I love how a book smells. I love that slightly dusty, dry papery smell mingled with the chemical odor of ink. Unfortunately that smell can often fade, but it’s in my memory.
Writers are encouraged to use smells in their books because when our brains read the description of the smells, our sensory areas light up just like we’re actually smelling the smells. Our brains can’t tell the difference between smelling with our noses, or reading about a smell that we know.
I do try to weave scents and smells into my stories, but only when they are appropriate. Recently I read a YA (young adult) book that I think was a tad heavy handed about incorporating smell data into the story.
Book Smells in A Cure for Dreaming
A Cure for Dreaming is a mix of humor and horror set in early 1900s Portland. A young girl is hypnotized in an attempt to remove her egalitarian views. There is some romance, parental tension, references to Dracula and a slight education on women’s equality and suffrage. I wanted to love the story, but I basically just enjoyed it.
What stuck out to me was that in every chapter, the author inserted an odor, scent or smell somewhat early. It was part of setting the scene but it also felt a little like checking a box. Maybe that’s not really a problem. I’m probably more picky than the average reader for this book. It really stood out to me as a task, not a story element.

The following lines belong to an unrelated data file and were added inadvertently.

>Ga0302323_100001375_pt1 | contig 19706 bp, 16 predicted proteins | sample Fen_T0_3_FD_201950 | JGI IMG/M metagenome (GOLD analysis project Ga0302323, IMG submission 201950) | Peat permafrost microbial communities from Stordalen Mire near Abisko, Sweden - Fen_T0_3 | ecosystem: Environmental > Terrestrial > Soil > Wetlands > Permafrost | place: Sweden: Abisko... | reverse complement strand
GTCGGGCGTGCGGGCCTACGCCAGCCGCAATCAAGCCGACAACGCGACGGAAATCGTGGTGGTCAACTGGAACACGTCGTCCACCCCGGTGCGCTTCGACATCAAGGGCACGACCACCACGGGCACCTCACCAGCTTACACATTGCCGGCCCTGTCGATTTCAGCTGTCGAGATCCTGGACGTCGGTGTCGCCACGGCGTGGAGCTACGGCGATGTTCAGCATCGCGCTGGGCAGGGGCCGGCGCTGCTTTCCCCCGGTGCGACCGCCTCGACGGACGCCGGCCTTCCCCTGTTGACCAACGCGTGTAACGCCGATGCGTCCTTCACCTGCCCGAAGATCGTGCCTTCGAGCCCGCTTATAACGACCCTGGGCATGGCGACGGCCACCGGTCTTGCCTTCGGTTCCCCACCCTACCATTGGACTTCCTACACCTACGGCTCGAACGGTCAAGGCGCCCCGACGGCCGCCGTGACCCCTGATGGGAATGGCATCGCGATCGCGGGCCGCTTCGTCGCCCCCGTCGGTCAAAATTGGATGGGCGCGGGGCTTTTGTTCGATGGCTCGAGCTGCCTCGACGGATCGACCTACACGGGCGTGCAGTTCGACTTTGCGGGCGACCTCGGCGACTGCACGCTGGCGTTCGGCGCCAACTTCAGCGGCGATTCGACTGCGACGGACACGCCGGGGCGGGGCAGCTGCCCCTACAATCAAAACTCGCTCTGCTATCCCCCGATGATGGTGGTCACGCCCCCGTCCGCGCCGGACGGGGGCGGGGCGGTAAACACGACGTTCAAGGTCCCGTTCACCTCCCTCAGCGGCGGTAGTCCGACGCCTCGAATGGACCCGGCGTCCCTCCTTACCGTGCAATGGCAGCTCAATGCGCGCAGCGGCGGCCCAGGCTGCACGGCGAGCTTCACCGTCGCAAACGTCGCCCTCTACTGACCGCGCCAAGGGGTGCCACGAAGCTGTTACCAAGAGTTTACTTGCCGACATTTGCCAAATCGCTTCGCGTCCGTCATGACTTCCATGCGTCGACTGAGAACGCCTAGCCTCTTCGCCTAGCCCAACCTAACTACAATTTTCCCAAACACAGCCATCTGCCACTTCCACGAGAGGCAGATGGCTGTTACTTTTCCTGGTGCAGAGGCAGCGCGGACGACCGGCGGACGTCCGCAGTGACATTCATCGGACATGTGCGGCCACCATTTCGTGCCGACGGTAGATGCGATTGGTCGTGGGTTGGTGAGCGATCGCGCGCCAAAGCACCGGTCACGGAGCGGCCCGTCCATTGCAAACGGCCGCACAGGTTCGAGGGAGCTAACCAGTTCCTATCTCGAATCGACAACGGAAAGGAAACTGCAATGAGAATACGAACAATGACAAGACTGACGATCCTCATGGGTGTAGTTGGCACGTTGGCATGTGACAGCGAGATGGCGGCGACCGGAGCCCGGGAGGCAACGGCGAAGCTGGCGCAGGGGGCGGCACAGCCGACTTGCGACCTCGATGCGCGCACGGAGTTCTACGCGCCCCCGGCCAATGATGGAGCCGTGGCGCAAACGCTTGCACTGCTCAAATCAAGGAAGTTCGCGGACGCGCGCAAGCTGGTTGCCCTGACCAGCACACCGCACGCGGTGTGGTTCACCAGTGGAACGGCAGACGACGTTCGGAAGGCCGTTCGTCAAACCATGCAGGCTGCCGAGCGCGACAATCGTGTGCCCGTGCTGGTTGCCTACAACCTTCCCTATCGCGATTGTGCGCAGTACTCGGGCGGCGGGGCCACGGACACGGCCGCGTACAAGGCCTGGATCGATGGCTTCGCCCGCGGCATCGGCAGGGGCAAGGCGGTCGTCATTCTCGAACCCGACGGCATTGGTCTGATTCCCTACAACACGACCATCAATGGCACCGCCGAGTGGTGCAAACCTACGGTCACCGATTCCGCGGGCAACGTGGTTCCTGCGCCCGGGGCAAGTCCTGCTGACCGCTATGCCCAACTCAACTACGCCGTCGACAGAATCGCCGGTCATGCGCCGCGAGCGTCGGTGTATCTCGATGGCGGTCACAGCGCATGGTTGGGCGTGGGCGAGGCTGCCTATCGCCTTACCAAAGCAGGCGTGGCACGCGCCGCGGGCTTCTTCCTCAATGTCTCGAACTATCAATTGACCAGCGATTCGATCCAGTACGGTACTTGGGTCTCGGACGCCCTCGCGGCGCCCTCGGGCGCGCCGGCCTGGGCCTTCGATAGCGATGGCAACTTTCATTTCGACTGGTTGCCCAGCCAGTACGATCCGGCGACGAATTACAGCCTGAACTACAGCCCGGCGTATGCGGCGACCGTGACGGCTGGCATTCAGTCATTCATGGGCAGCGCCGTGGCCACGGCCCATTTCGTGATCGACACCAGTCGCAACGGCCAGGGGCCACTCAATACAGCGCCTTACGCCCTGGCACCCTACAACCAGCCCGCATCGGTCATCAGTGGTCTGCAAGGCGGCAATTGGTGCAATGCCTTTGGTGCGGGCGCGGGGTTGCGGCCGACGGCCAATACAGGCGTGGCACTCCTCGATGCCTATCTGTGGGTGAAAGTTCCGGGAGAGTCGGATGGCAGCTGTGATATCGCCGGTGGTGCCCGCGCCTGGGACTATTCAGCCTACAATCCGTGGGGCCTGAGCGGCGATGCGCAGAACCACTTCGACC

Several smells appeared in the first sentences of the chapter.
Cigarette smoke and warring perfumes. How long until most readers are unfamiliar with cigarette smoke odor? Neither of these smells are very appealing.
Food smells trigger not only our scent memories, but our appetites, too. Does your mouth water when you read this?
The smell of black coffee is unmistakeable and quite enjoyable in my smell collection.
In later chapters, the smells appear after a few pages. Here we have that tingling dental office smell that often triggers fear in people. Did you get tense reading this?
And the smell of peppermint makes me think of Christmas. This book is set at Halloween. Maybe she should have referenced cinnamon.
These three scents aren’t really familiar to modern day readers. The purpose here is to reference a society from a different time.
Reading How a Book Smells
So not only does the physical book smell, but the book has smells. As you read your next book, take note of the book smells that are mentioned and think about how they help set the scene, the time period, the mood. Or, just read the book.